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[Analytics] Kim Jong Un: A showman in the family tradition

This June 3, 2019, picture released from North Korea’s official Korean Central News Agency, shows participants performing in a ‘Mass Games’ artistic and gymnastic display in Pyongyang. Photo: AFP/KCNA via KNS. Sketched by the Pan Pacific Agency.

It’s been obvious for decades that when it comes to providing their subjects bread and circuses, ruling Kim family members prefer the latter. It may be a genetic trait, although there’s been no specific scientific research confirming that. But certainly Kim Jong Un is his father’s son, reported the Asia Times.

The father, the late Kim Jong Il, was so deeply into showmanship that he kept a private collection of 30,000 movies. When he feared that the North Korean version of Hollywood had been overtaken in quality by Southerners, he had a South Korean star and her director ex-husband kidnapped and taken to Pyongyang to make movies for the North.

Let’s bear that in mind as we read the latest from the North’s official Korean Central News Agency. After a show in the capital, Kim “called creators of the performance and seriously criticized them for their wrong spirit of creation and irresponsible work attitude,” KCNA reported Tuesday.

Tens of thousands of performers in Pyongyang took part in the first of North Korea’s spectacular “Mass Games” propaganda displays for 2019, the show that left Kim unimpressed.

The “Grand Mass Gymnastics and Artistic Performance” features enormous numbers of people – mostly students and schoolchildren – in precision synchronized moves.

Behind them, thousands of children turn the colored pages of books in sequence to create an ever-changing backdrop of giant images rippling across one side of the stadium.

But Kim was underwhelmed by the production, titled The Land of the People. Noting that artists “have a very important duty in socialist cultural construction,” Kim “set forth important tasks for correctly implementing the revolutionary policy of our party on literature and art,” KCNA added.

It was not clear what had infuriated the leader. Nothing in the report indicated, for example, that he was distracted by food shortages that have inspired his regime to seek foreign assistance – a subject that Kim seldom addresses publicly.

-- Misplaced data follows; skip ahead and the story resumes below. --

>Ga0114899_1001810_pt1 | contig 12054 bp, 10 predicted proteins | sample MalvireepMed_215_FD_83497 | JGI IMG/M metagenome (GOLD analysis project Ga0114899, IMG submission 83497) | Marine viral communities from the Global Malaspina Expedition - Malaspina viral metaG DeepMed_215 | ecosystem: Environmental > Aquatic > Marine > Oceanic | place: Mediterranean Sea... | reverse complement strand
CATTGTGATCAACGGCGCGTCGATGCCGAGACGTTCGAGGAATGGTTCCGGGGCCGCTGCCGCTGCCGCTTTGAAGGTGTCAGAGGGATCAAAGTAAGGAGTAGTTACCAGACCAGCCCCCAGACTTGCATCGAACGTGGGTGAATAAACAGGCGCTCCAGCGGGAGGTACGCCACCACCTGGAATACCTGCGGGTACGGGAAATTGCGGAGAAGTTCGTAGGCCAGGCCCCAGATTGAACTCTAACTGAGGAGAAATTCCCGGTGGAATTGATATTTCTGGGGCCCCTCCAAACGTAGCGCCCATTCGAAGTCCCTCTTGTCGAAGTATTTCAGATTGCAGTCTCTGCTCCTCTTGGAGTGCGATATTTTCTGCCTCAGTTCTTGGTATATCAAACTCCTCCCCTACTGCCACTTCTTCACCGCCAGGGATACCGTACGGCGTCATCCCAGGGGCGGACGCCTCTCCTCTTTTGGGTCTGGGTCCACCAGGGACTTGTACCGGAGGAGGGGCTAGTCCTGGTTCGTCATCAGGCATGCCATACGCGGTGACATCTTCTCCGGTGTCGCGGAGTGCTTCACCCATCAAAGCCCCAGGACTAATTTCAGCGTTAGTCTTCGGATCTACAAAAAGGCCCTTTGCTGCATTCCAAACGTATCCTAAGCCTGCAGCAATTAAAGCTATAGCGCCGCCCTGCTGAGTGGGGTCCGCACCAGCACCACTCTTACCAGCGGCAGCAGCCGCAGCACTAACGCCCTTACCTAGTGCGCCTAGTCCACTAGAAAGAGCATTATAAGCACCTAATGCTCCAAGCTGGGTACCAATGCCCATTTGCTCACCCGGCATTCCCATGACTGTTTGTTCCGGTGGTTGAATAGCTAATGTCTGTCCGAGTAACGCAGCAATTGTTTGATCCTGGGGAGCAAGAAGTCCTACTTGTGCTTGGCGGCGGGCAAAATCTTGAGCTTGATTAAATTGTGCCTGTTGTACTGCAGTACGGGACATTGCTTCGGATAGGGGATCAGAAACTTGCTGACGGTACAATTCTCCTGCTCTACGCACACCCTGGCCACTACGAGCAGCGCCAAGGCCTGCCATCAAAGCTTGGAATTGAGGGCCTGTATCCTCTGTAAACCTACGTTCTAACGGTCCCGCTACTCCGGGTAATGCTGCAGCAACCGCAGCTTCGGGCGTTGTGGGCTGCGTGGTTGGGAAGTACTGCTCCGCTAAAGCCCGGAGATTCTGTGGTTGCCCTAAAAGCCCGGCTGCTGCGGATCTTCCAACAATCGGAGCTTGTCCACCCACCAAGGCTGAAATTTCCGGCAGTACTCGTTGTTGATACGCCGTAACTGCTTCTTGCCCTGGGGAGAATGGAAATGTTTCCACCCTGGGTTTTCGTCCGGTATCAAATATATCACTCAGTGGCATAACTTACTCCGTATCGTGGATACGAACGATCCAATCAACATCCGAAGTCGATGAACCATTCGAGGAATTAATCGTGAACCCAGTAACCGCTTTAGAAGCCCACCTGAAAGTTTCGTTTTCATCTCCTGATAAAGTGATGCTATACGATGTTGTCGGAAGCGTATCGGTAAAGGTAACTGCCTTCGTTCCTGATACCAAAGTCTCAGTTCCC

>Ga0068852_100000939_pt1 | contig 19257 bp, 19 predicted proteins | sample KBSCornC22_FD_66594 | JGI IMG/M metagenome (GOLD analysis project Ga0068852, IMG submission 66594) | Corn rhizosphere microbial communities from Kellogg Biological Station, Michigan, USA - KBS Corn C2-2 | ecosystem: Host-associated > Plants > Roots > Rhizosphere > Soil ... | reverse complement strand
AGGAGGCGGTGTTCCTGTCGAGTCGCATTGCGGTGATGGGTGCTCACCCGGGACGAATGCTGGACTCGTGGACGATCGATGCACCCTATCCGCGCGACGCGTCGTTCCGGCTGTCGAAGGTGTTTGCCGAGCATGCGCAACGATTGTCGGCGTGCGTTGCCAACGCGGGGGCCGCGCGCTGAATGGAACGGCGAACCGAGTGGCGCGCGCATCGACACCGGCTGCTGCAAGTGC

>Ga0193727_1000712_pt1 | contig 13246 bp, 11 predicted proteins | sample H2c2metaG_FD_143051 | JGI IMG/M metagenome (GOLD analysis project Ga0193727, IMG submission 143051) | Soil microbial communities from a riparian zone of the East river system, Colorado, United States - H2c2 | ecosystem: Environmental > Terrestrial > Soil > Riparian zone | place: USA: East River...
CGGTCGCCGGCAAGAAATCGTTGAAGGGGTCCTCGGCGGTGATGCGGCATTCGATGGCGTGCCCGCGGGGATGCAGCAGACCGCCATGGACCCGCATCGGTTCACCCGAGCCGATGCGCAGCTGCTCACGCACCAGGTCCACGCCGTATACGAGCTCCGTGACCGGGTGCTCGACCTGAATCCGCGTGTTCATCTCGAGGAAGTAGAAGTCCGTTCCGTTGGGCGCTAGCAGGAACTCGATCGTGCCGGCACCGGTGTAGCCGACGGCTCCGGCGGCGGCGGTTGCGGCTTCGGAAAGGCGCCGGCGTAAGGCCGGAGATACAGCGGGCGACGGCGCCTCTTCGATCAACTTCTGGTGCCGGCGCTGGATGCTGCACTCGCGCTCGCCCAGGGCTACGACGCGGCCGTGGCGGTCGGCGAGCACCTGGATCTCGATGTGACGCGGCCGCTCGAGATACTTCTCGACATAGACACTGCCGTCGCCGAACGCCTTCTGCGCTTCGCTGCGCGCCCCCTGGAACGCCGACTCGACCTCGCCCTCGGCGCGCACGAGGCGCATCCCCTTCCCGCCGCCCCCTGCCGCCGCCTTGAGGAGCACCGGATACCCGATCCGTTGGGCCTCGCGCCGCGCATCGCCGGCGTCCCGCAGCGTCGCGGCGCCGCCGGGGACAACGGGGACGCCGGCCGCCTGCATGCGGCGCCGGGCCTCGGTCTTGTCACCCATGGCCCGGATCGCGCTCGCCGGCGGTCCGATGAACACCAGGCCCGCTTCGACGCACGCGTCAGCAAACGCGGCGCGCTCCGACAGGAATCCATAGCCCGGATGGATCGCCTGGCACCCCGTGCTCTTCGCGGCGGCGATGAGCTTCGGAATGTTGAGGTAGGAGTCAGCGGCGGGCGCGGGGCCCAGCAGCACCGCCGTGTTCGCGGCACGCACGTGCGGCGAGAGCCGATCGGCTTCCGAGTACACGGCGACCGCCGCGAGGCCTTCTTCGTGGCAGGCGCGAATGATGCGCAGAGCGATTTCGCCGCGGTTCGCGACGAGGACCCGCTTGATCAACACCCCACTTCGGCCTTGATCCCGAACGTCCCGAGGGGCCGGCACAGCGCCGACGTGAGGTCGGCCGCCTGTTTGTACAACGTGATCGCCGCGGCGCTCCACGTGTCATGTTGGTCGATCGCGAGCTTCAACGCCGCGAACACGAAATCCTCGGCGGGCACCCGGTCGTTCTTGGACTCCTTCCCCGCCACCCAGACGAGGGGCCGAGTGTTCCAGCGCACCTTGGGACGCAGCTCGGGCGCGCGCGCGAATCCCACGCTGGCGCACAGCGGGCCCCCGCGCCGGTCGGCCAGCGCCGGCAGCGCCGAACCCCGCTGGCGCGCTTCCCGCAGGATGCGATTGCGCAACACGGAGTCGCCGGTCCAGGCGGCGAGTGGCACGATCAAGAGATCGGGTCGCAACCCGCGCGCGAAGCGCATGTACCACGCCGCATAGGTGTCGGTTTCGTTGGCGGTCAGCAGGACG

Participants in the Mass Games rehearse for months ahead of the performances and according to travel companies, The Land of the People was expected to run for five months, into October. But Kim’s verdict on the show may see it reworked.

KCNA only released one image of the performance itself at the cavernous May Day Stadium, showing thousands of flag-waving performers packed around giant flowers on the arena floor.

“Long live Korea forever!” the backdrop spelled out over a bed of flowers, as red fireworks shot into the air.

Reports said that as well as portraits of the North’s founder Kim Il Sung and successor Kim Jong Il, the backdrop images also featured one of Kim Jong Un.

The third generation of the family to rule the country, unlike his predecessors he is rarely depicted in portraits and no statues of him are known to exist.

A section that appeared in last year’s display on the Panmunjom summit and showing Kim with South Korean President Moon Jae-in was cut, reports said.

Moon was instrumental in brokering the first US-North Korean summit in Singapore in June 2018 and attended a Mass Games show in September during his third summit with Kim, when he addressed the crowd.

But negotiations have stalled since the breakdown in Hanoi.

North Korean artistic performances portray moments from Korean history and modern life, but are closely watched by observers for clues as to the authorities’ priorities, such as whether they are highlighting economic achievements or military progress.

The 2018 show was the first time Pyongyang had staged the Mass Games in five years, a period in which it conducted four nuclear tests along with multiple long-range missile launches.

The impoverished North is under several sets of sanctions imposed over its nuclear and ballistic missile programs but does generate tourism revenue from the displays.

This year tickets for foreign tourists cost from 100 euros to 800 euros (US$110 to $900), according to Koryo Tours, a Beijing-based agency that organizes trips to the North.

Guinness World Records lists a 2007 performance of a previous version of the Mass Games, known as Arirang, as the world’s largest gymnastic display, with 100,090 participants.

With additional reporting by AFP

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